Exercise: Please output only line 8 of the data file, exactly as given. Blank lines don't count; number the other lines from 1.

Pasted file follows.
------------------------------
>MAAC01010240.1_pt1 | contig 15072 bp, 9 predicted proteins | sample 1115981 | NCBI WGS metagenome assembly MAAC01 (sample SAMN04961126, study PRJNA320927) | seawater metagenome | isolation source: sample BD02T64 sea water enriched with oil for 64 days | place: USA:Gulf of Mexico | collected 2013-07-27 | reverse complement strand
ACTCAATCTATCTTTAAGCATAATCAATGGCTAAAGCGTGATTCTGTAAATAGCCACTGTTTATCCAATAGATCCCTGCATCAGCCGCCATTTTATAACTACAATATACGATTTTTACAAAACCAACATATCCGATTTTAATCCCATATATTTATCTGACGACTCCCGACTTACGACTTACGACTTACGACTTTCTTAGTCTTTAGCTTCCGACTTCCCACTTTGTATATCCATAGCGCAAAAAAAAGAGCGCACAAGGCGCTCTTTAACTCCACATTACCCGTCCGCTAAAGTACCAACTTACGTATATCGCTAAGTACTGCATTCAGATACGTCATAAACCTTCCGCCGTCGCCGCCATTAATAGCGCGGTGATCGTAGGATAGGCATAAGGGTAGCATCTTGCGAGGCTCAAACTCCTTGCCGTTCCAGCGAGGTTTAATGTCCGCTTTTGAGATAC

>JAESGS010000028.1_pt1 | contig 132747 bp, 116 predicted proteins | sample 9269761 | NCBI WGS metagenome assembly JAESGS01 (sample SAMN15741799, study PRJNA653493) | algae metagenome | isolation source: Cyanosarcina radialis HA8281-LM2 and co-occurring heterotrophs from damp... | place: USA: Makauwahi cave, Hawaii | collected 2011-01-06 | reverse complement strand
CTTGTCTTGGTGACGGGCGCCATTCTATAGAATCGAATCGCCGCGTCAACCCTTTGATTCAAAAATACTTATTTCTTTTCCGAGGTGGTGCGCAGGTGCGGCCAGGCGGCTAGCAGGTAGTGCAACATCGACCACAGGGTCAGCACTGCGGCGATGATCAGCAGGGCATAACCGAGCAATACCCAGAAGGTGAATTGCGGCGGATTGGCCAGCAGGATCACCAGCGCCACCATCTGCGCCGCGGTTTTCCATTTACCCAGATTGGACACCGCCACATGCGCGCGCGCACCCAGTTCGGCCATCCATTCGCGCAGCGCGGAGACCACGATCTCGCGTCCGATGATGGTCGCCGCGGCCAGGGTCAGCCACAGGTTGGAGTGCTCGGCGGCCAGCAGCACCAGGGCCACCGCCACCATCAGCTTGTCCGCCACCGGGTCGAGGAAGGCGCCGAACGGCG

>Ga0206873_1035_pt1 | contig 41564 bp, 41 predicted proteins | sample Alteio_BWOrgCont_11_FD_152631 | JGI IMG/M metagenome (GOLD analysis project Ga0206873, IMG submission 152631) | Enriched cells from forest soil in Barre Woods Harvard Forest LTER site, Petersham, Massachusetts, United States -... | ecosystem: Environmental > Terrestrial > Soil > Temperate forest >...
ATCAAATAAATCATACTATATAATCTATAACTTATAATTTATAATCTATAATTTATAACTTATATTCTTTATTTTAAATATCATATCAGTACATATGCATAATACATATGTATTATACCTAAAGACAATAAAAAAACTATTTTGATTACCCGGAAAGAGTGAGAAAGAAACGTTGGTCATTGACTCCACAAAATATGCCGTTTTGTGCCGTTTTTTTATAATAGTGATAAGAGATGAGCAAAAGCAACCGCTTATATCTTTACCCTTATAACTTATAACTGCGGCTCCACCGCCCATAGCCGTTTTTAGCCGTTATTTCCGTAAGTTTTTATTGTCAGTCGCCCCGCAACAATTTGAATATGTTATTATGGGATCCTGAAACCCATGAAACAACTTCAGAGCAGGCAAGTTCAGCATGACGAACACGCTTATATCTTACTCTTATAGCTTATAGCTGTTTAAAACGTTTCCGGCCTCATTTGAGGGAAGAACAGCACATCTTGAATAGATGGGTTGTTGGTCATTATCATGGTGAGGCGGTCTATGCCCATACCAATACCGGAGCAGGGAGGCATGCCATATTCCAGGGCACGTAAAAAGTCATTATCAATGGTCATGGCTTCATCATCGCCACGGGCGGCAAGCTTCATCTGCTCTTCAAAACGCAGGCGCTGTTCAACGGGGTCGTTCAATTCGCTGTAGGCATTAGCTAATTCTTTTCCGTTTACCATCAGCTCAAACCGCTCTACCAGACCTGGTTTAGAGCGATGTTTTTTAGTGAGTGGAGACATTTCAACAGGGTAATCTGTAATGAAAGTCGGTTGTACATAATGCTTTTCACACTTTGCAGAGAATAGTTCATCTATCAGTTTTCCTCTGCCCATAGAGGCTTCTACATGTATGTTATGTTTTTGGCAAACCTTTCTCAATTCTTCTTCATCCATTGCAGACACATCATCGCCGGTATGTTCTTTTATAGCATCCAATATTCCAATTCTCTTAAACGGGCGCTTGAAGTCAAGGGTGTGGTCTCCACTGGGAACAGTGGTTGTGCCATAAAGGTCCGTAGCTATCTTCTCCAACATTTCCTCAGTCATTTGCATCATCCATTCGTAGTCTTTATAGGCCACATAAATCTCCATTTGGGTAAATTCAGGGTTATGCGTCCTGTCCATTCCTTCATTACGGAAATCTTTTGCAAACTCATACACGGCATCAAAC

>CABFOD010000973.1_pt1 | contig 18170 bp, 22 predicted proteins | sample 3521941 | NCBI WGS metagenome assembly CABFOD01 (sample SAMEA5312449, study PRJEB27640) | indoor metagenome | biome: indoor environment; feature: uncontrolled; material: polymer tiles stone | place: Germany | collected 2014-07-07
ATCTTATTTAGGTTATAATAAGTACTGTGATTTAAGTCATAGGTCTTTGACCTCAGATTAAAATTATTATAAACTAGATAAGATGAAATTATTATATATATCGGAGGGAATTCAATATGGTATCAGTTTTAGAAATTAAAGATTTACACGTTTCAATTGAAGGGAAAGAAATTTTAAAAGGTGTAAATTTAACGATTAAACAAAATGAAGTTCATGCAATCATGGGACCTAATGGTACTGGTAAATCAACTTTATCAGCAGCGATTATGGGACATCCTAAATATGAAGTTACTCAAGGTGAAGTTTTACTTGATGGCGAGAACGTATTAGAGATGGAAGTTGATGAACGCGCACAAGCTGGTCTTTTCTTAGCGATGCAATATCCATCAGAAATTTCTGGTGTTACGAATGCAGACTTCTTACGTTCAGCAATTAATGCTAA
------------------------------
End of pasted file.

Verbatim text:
ATCTTATTTAGGTTATAATAAGTACTGTGATTTAAGTCATAGGTCTTTGACCTCAGATTAAAATTATTATAAACTAGATAAGATGAAATTATTATATATATCGGAGGGAATTCAATATGGTATCAGTTTTAGAAATTAAAGATTTACACGTTTCAATTGAAGGGAAAGAAATTTTAAAAGGTGTAAATTTAACGATTAAACAAAATGAAGTTCATGCAATCATGGGACCTAATGGTACTGGTAAATCAACTTTATCAGCAGCGATTATGGGACATCCTAAATATGAAGTTACTCAAGGTGAAGTTTTACTTGATGGCGAGAACGTATTAGAGATGGAAGTTGATGAACGCGCACAAGCTGGTCTTTTCTTAGCGATGCAATATCCATCAGAAATTTCTGGTGTTACGAATGCAGACTTCTTACGTTCAGCAATTAATGCTAA